The Slap – Christos Tsiolkas

I’ve seen this book before, I remember picking it up and putting it back on the shelf. The subject did not really interest me. The title seemed too bombastic, the tagline too much. This time however, I opened it and started reading. Time and space disappeared and a few pages later I said to myself, well, why not take it home and see what this is all about.

The story is divided into eight parts, each part representing the view of a different person: Hector, Anouk, Harry, Connie, Rosie, Manolis, Aisha and Richie. A barbecue party where a man slaps a child is seen as the trigger of a series of escalating events that bring about some major changes involving all the characters mentioned above. Friendships are challenged, old family conflicts flare up, sexual issues come to the surface and everything just goes crazy. Among issues explored are infidelity, homosexuality, single parenting, drugs, motherhood and interracial connections.
Even though each character’s perspective kept the story moving at an alert pace, I would find myself alternately looking forward to the next character’s story while at the same time asking myself why I was still wasting my time with it.
Things improved after I reached Manolis’ part – something changed, the story started to feel real and I found my connection. Was the looking-back-on-my-life thoughts of the old man, the proximity of death, the coming back of old friends that struck a chord in me? It must have. That was my favorite part in the book and if only for that I consider I have not wasted my time. There is also a section about Bangkok, and that contributed to the “real” feeling I’d started to get – the exaggerated politeness of the shop girls, the silly smiles and friendly attitude of the locals, it’s all there in the book and here in the real world. It also emphasized the contrast between the stressed out world inhabited by the characters and their view of different cultures.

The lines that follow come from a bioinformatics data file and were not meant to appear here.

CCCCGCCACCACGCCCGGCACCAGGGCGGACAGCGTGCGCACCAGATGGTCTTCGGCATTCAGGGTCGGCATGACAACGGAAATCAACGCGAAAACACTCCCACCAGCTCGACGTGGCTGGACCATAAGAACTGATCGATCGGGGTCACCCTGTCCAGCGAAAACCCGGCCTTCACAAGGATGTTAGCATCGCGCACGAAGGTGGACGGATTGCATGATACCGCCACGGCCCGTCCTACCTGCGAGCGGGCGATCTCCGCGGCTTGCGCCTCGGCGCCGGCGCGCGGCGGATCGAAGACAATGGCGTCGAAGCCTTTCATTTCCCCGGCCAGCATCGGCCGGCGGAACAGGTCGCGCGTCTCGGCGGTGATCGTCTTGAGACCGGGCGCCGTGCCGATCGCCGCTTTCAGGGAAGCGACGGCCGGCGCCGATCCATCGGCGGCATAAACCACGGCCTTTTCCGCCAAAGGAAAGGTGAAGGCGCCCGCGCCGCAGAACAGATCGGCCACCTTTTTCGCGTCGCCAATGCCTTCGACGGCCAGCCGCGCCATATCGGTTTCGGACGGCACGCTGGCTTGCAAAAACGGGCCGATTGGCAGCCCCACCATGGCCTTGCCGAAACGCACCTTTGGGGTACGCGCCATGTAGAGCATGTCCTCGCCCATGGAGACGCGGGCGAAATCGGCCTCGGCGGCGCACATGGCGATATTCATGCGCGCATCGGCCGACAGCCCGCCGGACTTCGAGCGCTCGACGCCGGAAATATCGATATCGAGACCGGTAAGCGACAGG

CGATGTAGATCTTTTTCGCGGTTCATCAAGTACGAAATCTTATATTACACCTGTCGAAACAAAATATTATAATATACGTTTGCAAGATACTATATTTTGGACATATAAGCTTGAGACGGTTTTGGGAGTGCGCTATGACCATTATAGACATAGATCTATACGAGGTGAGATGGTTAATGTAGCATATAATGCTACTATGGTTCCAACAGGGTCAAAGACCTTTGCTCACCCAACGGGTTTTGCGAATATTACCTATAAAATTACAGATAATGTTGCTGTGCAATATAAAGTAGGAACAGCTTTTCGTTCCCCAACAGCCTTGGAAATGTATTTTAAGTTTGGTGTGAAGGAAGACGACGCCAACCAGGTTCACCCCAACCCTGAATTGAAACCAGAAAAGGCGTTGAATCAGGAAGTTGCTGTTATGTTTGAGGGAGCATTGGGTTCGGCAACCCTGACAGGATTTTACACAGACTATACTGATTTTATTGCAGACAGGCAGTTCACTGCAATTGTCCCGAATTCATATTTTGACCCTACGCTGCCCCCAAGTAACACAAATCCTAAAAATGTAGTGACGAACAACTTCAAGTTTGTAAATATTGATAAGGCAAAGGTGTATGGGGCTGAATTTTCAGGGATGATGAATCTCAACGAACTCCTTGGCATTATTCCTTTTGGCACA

Reading this novel felt like watching a soap opera where the never ending drama keeps you glued to the TV, even though you know it’s just something to pass the time, that you should turn it off or watch cartoons instead or maybe something on National Geographic. And yet, you are having one of those days when all you want to do is take a day off from the world and lounge around in your pajamas, eat ice-cream straight from the box and watch TV all day. So I kept reading, partly because I hate giving up on a book and partly because of plain old curiosity.
And still, under the profanity that made my head spin, the drugs, the racism, the macho attitude of the men and fearlessness of the women, there is a grain of reality – it made me think of the raw, stripped, naked thoughts that run through our heads, hidden, pushed in corners, willed into oblivion, of desires reaching deep and passion and regrets. This is the amplified drama of ordinary lives.
Time to change out of my pajamas and get back to the real world.

*Read in December 2011

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9 Responses to The Slap – Christos Tsiolkas

  1. Jenners says:

    This is the second review of this book I’ve read in a month … and I think I need to read it soon!!!

    • Delia says:

      Maybe you’ll like it better than I did, who knows. I was of two minds about this book – the language put me off (the bad language I mean, the swearing and all that) but I liked the different perspectives.

  2. Vishy says:

    Interesting review, Delia! I love the fact that you don’t like giving up a book 🙂

    • Delia says:

      With some books it takes a while to get into the atmosphere. Sometimes the second part is the best so I don’t want to miss that – it happened to me recently with Orwell’s “A Clergyman’s Daughter” – so I try my best to see it through the end. Besides, I found that I can take something from most books and that makes reading them worthwhile, even if they won’t be among the favorites.

  3. Tony says:

    I read this a while back (I’ve read all of his novels), and while I liked it, I didn’t think it was amazing. However, I recently watched the eight-part ABC (Australia) TV adaptation, and it was brilliant – definitely one to recommend 🙂

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